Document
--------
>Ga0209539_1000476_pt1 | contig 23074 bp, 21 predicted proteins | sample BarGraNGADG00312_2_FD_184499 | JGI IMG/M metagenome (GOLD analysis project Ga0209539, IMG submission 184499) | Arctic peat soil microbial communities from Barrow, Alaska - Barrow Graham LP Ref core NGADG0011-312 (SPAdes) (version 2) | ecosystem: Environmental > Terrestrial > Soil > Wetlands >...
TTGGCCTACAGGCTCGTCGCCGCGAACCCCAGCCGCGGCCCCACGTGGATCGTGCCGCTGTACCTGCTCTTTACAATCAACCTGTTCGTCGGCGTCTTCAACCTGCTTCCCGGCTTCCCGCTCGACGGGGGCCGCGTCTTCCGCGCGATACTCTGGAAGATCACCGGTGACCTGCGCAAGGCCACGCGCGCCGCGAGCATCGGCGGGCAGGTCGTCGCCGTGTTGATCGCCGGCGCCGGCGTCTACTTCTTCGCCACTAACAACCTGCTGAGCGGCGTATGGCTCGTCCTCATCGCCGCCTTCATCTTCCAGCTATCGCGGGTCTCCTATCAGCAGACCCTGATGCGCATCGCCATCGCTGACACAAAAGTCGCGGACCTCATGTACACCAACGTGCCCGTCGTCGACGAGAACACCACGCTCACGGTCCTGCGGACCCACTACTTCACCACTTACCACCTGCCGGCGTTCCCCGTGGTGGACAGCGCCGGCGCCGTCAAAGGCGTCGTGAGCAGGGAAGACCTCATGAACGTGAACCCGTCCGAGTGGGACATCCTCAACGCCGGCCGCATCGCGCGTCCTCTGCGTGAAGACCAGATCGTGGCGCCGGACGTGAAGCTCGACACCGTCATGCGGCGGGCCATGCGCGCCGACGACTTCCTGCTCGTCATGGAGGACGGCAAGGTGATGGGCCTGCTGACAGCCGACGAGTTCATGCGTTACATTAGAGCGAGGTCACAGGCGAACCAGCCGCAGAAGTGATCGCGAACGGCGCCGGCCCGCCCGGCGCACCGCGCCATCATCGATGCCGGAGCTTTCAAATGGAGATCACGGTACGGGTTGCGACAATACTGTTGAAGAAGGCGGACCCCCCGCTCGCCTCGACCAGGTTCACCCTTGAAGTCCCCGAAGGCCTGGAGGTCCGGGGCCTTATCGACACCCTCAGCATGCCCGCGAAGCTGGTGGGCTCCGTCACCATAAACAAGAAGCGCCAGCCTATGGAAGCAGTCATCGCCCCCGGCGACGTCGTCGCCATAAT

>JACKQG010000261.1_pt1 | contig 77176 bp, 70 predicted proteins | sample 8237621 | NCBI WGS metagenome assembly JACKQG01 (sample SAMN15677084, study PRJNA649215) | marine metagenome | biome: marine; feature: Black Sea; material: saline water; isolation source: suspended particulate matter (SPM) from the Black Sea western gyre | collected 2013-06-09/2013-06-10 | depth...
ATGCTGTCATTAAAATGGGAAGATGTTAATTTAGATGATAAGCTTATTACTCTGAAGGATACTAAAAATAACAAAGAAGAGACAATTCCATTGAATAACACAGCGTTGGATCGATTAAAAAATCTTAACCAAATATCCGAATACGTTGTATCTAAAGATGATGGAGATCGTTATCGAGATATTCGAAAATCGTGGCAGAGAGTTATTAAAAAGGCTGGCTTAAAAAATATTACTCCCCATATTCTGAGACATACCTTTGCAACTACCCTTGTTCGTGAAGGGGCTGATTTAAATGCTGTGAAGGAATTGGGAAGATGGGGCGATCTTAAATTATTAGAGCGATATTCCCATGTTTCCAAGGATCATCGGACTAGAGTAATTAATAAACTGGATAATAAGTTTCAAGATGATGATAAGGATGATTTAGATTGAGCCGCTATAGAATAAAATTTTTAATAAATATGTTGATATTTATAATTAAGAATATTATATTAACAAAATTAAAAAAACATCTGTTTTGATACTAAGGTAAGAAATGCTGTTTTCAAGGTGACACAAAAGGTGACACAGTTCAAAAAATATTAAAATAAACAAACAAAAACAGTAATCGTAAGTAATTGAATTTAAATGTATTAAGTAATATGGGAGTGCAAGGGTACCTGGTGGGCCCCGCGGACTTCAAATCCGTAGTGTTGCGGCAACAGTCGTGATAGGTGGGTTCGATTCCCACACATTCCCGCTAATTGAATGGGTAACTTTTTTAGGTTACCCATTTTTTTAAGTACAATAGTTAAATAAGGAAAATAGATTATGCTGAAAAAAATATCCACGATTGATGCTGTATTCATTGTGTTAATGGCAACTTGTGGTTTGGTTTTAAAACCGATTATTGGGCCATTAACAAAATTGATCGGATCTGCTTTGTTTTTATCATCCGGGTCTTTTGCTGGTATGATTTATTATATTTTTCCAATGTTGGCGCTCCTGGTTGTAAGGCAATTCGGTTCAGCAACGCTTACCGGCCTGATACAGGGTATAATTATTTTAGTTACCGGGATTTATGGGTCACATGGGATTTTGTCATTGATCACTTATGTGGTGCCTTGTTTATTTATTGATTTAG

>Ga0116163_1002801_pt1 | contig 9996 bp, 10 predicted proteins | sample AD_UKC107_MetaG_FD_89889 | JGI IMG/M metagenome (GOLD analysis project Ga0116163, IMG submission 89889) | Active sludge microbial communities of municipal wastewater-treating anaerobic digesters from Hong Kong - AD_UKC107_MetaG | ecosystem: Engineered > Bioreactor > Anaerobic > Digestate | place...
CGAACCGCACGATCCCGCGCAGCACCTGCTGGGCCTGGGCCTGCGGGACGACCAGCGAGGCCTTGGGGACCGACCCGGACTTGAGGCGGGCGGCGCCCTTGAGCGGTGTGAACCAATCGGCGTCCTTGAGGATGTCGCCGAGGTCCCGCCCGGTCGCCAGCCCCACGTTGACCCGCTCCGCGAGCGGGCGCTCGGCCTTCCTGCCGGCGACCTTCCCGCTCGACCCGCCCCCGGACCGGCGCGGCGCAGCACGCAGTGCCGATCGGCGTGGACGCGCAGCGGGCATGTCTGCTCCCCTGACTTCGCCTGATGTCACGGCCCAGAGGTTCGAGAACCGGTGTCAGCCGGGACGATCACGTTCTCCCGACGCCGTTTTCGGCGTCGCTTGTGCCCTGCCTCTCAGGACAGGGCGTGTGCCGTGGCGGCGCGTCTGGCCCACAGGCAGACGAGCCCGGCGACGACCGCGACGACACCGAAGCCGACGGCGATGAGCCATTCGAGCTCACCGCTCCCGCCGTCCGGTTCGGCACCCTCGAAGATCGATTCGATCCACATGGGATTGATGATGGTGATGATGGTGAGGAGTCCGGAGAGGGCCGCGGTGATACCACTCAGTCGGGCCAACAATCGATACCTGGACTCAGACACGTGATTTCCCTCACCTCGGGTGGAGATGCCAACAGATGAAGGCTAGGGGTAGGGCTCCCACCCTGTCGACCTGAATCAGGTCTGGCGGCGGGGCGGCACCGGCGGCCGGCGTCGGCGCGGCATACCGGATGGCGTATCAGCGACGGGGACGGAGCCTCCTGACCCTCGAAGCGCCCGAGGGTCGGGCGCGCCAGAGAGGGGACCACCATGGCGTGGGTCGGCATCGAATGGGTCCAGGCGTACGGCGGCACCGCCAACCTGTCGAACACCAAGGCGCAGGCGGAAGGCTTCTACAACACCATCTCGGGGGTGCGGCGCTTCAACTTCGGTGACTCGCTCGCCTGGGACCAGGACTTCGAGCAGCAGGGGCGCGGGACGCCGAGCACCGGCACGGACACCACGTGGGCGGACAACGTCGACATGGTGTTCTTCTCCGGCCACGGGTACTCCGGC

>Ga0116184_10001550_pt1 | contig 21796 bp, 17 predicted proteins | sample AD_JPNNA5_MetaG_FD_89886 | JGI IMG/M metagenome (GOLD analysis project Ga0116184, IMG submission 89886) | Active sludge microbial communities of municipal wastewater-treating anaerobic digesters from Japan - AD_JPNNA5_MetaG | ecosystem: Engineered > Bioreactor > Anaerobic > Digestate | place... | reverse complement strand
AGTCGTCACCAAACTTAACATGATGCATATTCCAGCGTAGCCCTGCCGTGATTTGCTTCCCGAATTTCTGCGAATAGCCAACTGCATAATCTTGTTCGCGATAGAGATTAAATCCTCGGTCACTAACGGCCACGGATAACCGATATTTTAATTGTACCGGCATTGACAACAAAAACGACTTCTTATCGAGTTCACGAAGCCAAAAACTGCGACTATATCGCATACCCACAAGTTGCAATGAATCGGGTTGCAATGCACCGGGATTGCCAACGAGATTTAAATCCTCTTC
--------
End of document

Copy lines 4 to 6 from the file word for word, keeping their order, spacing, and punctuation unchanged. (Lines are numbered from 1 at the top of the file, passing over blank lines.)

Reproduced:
ATGCTGTCATTAAAATGGGAAGATGTTAATTTAGATGATAAGCTTATTACTCTGAAGGATACTAAAAATAACAAAGAAGAGACAATTCCATTGAATAACACAGCGTTGGATCGATTAAAAAATCTTAACCAAATATCCGAATACGTTGTATCTAAAGATGATGGAGATCGTTATCGAGATATTCGAAAATCGTGGCAGAGAGTTATTAAAAAGGCTGGCTTAAAAAATATTACTCCCCATATTCTGAGACATACCTTTGCAACTACCCTTGTTCGTGAAGGGGCTGATTTAAATGCTGTGAAGGAATTGGGAAGATGGGGCGATCTTAAATTATTAGAGCGATATTCCCATGTTTCCAAGGATCATCGGACTAGAGTAATTAATAAACTGGATAATAAGTTTCAAGATGATGATAAGGATGATTTAGATTGAGCCGCTATAGAATAAAATTTTTAATAAATATGTTGATATTTATAATTAAGAATATTATATTAACAAAATTAAAAAAACATCTGTTTTGATACTAAGGTAAGAAATGCTGTTTTCAAGGTGACACAAAAGGTGACACAGTTCAAAAAATATTAAAATAAACAAACAAAAACAGTAATCGTAAGTAATTGAATTTAAATGTATTAAGTAATATGGGAGTGCAAGGGTACCTGGTGGGCCCCGCGGACTTCAAATCCGTAGTGTTGCGGCAACAGTCGTGATAGGTGGGTTCGATTCCCACACATTCCCGCTAATTGAATGGGTAACTTTTTTAGGTTACCCATTTTTTTAAGTACAATAGTTAAATAAGGAAAATAGATTATGCTGAAAAAAATATCCACGATTGATGCTGTATTCATTGTGTTAATGGCAACTTGTGGTTTGGTTTTAAAACCGATTATTGGGCCATTAACAAAATTGATCGGATCTGCTTTGTTTTTATCATCCGGGTCTTTTGCTGGTATGATTTATTATATTTTTCCAATGTTGGCGCTCCTGGTTGTAAGGCAATTCGGTTCAGCAACGCTTACCGGCCTGATACAGGGTATAATTATTTTAGTTACCGGGATTTATGGGTCACATGGGATTTTGTCATTGATCACTTATGTGGTGCCTTGTTTATTTATTGATTTAG

>Ga0116163_1002801_pt1 | contig 9996 bp, 10 predicted proteins | sample AD_UKC107_MetaG_FD_89889 | JGI IMG/M metagenome (GOLD analysis project Ga0116163, IMG submission 89889) | Active sludge microbial communities of municipal wastewater-treating anaerobic digesters from Hong Kong - AD_UKC107_MetaG | ecosystem: Engineered > Bioreactor > Anaerobic > Digestate | place...
CGAACCGCACGATCCCGCGCAGCACCTGCTGGGCCTGGGCCTGCGGGACGACCAGCGAGGCCTTGGGGACCGACCCGGACTTGAGGCGGGCGGCGCCCTTGAGCGGTGTGAACCAATCGGCGTCCTTGAGGATGTCGCCGAGGTCCCGCCCGGTCGCCAGCCCCACGTTGACCCGCTCCGCGAGCGGGCGCTCGGCCTTCCTGCCGGCGACCTTCCCGCTCGACCCGCCCCCGGACCGGCGCGGCGCAGCACGCAGTGCCGATCGGCGTGGACGCGCAGCGGGCATGTCTGCTCCCCTGACTTCGCCTGATGTCACGGCCCAGAGGTTCGAGAACCGGTGTCAGCCGGGACGATCACGTTCTCCCGACGCCGTTTTCGGCGTCGCTTGTGCCCTGCCTCTCAGGACAGGGCGTGTGCCGTGGCGGCGCGTCTGGCCCACAGGCAGACGAGCCCGGCGACGACCGCGACGACACCGAAGCCGACGGCGATGAGCCATTCGAGCTCACCGCTCCCGCCGTCCGGTTCGGCACCCTCGAAGATCGATTCGATCCACATGGGATTGATGATGGTGATGATGGTGAGGAGTCCGGAGAGGGCCGCGGTGATACCACTCAGTCGGGCCAACAATCGATACCTGGACTCAGACACGTGATTTCCCTCACCTCGGGTGGAGATGCCAACAGATGAAGGCTAGGGGTAGGGCTCCCACCCTGTCGACCTGAATCAGGTCTGGCGGCGGGGCGGCACCGGCGGCCGGCGTCGGCGCGGCATACCGGATGGCGTATCAGCGACGGGGACGGAGCCTCCTGACCCTCGAAGCGCCCGAGGGTCGGGCGCGCCAGAGAGGGGACCACCATGGCGTGGGTCGGCATCGAATGGGTCCAGGCGTACGGCGGCACCGCCAACCTGTCGAACACCAAGGCGCAGGCGGAAGGCTTCTACAACACCATCTCGGGGGTGCGGCGCTTCAACTTCGGTGACTCGCTCGCCTGGGACCAGGACTTCGAGCAGCAGGGGCGCGGGACGCCGAGCACCGGCACGGACACCACGTGGGCGGACAACGTCGACATGGTGTTCTTCTCCGGCCACGGGTACTCCGGC